A group of LGBTI people in a northern Australian city are using unconventional means – specifically sailing on a beer can rainbow raft – to raise the visibility of the community.
The fierce group of six women – plus a support team of many more people – took to the high seas this year to compete in the annual ‘Beer Can Regatta’ (BCR) in Darwin.
The BCR is a highlight of tropical Darwin’s calendar every year, where as the name gives away, people construct their own rafts made out of aluminium cans. Since 1974, the competition has helped raise awareness about the importance of recycling but is also an important community event.
Thousands of people line Mindil Beach to watch the competitors tough it out in a range of competitions including, the Battle of Mindil. The battle is a boat race where anything goes; flour bombs, water sprays and more. The boats sail around the course and have to find an object that has been hidden under water somewhere in the course.
One of the most popular teams every year is the LGBTI group.
This year named the Rainbow Raft, the LGBTI group has been competing in the BCR since 2015.
‘We built our raft from scratch, there’s 1500 cans in this year’s raft,’ Sam Crameri, one of the organizers of this year’s Rainbow Raft told Gay Star News.
A few years ago a woman called Shae had an idea to enter the BCR to show the men how it’s done.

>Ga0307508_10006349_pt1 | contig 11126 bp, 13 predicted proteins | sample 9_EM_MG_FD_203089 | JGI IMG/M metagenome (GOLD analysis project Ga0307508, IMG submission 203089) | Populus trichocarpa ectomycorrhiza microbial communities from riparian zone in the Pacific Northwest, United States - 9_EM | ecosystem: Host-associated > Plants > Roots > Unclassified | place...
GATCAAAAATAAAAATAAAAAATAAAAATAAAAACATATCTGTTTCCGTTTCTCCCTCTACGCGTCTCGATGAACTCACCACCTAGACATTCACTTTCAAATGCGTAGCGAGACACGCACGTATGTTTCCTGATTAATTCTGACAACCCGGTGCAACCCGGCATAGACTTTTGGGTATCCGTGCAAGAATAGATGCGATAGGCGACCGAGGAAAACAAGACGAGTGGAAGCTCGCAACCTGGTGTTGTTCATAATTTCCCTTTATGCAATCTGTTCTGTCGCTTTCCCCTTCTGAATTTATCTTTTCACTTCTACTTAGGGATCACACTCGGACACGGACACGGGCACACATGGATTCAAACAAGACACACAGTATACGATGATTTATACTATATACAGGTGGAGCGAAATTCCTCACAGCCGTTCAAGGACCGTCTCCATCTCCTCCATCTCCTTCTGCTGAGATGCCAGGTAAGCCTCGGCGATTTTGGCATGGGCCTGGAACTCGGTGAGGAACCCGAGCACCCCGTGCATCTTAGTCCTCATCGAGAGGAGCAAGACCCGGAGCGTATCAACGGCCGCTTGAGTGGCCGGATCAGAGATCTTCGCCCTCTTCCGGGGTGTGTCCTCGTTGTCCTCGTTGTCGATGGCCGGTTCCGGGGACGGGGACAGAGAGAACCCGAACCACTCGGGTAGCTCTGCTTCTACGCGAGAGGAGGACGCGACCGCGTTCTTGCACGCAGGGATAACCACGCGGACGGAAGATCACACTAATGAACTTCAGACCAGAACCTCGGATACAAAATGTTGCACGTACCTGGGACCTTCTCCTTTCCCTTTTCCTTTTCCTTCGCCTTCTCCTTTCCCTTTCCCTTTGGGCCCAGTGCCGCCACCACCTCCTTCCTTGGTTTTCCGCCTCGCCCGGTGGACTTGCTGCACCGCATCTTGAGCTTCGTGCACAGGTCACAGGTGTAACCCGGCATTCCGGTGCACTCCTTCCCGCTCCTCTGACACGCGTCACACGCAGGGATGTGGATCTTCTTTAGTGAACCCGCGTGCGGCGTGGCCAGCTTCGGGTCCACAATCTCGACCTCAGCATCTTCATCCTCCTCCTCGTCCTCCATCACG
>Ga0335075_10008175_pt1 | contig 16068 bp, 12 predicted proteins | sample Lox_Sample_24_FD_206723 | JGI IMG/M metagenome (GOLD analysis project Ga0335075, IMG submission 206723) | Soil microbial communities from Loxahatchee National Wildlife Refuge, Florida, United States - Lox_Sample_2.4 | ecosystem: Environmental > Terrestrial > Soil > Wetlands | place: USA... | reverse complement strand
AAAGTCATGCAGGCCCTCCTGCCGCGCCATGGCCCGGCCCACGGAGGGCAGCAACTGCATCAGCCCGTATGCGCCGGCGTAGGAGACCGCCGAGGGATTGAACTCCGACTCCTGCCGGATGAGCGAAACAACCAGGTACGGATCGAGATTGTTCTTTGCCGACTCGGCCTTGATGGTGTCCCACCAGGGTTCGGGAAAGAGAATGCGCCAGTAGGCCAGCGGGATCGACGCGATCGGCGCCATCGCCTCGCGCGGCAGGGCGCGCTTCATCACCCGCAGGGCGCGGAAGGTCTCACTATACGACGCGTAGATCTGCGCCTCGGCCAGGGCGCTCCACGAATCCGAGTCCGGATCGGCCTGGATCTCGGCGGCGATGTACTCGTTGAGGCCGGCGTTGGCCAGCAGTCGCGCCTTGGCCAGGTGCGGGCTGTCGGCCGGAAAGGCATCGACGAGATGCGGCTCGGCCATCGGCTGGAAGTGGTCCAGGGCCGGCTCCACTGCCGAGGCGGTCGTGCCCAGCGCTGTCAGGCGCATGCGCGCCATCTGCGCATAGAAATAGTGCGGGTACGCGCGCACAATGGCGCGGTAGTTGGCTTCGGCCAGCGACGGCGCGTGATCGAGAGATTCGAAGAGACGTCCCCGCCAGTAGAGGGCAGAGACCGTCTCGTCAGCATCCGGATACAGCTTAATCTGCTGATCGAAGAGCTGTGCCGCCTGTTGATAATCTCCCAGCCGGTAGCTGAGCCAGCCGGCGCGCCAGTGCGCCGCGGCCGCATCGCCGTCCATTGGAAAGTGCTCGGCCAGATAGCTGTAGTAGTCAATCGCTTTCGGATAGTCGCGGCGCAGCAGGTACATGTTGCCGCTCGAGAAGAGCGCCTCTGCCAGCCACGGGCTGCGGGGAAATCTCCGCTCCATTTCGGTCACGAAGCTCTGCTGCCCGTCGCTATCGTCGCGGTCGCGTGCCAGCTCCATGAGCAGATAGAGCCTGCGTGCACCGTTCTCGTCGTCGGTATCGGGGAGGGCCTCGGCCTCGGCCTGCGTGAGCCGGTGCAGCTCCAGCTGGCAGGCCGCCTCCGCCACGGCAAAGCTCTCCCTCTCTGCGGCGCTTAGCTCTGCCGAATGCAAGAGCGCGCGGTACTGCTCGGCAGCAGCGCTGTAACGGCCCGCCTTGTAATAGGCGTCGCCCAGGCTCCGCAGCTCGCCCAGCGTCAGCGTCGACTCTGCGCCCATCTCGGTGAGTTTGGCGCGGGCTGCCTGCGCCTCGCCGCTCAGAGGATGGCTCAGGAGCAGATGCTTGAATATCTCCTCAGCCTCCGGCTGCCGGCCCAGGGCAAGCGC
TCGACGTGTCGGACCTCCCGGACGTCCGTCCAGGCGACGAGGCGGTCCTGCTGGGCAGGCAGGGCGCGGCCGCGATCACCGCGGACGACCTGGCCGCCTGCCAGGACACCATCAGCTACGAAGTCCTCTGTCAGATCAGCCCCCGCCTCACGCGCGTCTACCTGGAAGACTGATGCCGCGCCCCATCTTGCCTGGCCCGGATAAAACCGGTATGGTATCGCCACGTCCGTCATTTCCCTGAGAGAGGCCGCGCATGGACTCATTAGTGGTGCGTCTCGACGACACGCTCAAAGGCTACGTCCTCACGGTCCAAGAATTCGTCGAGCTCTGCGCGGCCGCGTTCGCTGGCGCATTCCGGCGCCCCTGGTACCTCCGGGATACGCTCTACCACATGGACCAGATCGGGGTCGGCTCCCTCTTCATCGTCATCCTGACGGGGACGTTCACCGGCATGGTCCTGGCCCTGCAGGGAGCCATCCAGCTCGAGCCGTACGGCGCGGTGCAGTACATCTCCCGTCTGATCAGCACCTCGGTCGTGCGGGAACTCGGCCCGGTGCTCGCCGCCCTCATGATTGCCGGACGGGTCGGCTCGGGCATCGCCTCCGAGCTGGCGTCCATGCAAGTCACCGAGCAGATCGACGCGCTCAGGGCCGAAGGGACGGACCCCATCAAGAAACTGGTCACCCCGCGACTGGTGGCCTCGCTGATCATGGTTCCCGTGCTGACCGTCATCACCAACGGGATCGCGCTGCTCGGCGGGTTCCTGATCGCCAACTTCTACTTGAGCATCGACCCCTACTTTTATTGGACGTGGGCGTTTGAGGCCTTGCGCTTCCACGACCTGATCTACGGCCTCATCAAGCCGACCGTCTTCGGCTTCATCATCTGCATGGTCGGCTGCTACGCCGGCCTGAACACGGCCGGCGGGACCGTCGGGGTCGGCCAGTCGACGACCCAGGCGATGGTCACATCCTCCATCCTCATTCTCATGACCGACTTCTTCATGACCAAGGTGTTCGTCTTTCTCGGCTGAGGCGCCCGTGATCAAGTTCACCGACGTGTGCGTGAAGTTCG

‘It was mostly all men who make floats, and we thought we can give it a crack too,’ Crameri said.
‘We wanted to make a bit of visibility for the LGBTI community and have a bit of presence.’
‘It’s unique event and I don’t think there’s something like this in the world.’
The city of Darwin lies in the very north of Australia and is often stereotyped as a rough, frontier land.
While most people know about Darwin’s huge crocodile population, what many people don’t realise is that it also has a thriving LGBTI scene.
‘There’s plenty of gays in the village,’ Crameri said about Darwin.
But what’s great about the Rainbow Raft in the BCR is that it gets people talking. The LGBTI team always gets a lot of media attention, but it’s also a way for people to come up to the team to ask them more about the community.
‘People see the rainbows and come and chat to us,’ Crameri said.
‘We had a lot of kids come up to say this year and ask about the rainbows and we would tell them all about it.
‘It’s fantastic for kids these days people are more open, I wish it had been like that when I was younger. So it’s great to talk to them about that.’
Did the girls win big on the day?
After a cracking 2017 competition where the girls won many challenges including the big Battle of Mindil, they walked away with a little less this year.
But they did manage to win the Tug of War going against some stiff competition in the SES (State Emergency Services) team.
‘We’re quite proud of it, we didn’t win big but we had a big presence on the day and had a lot of interaction with the crowd this year,’ Crameri said.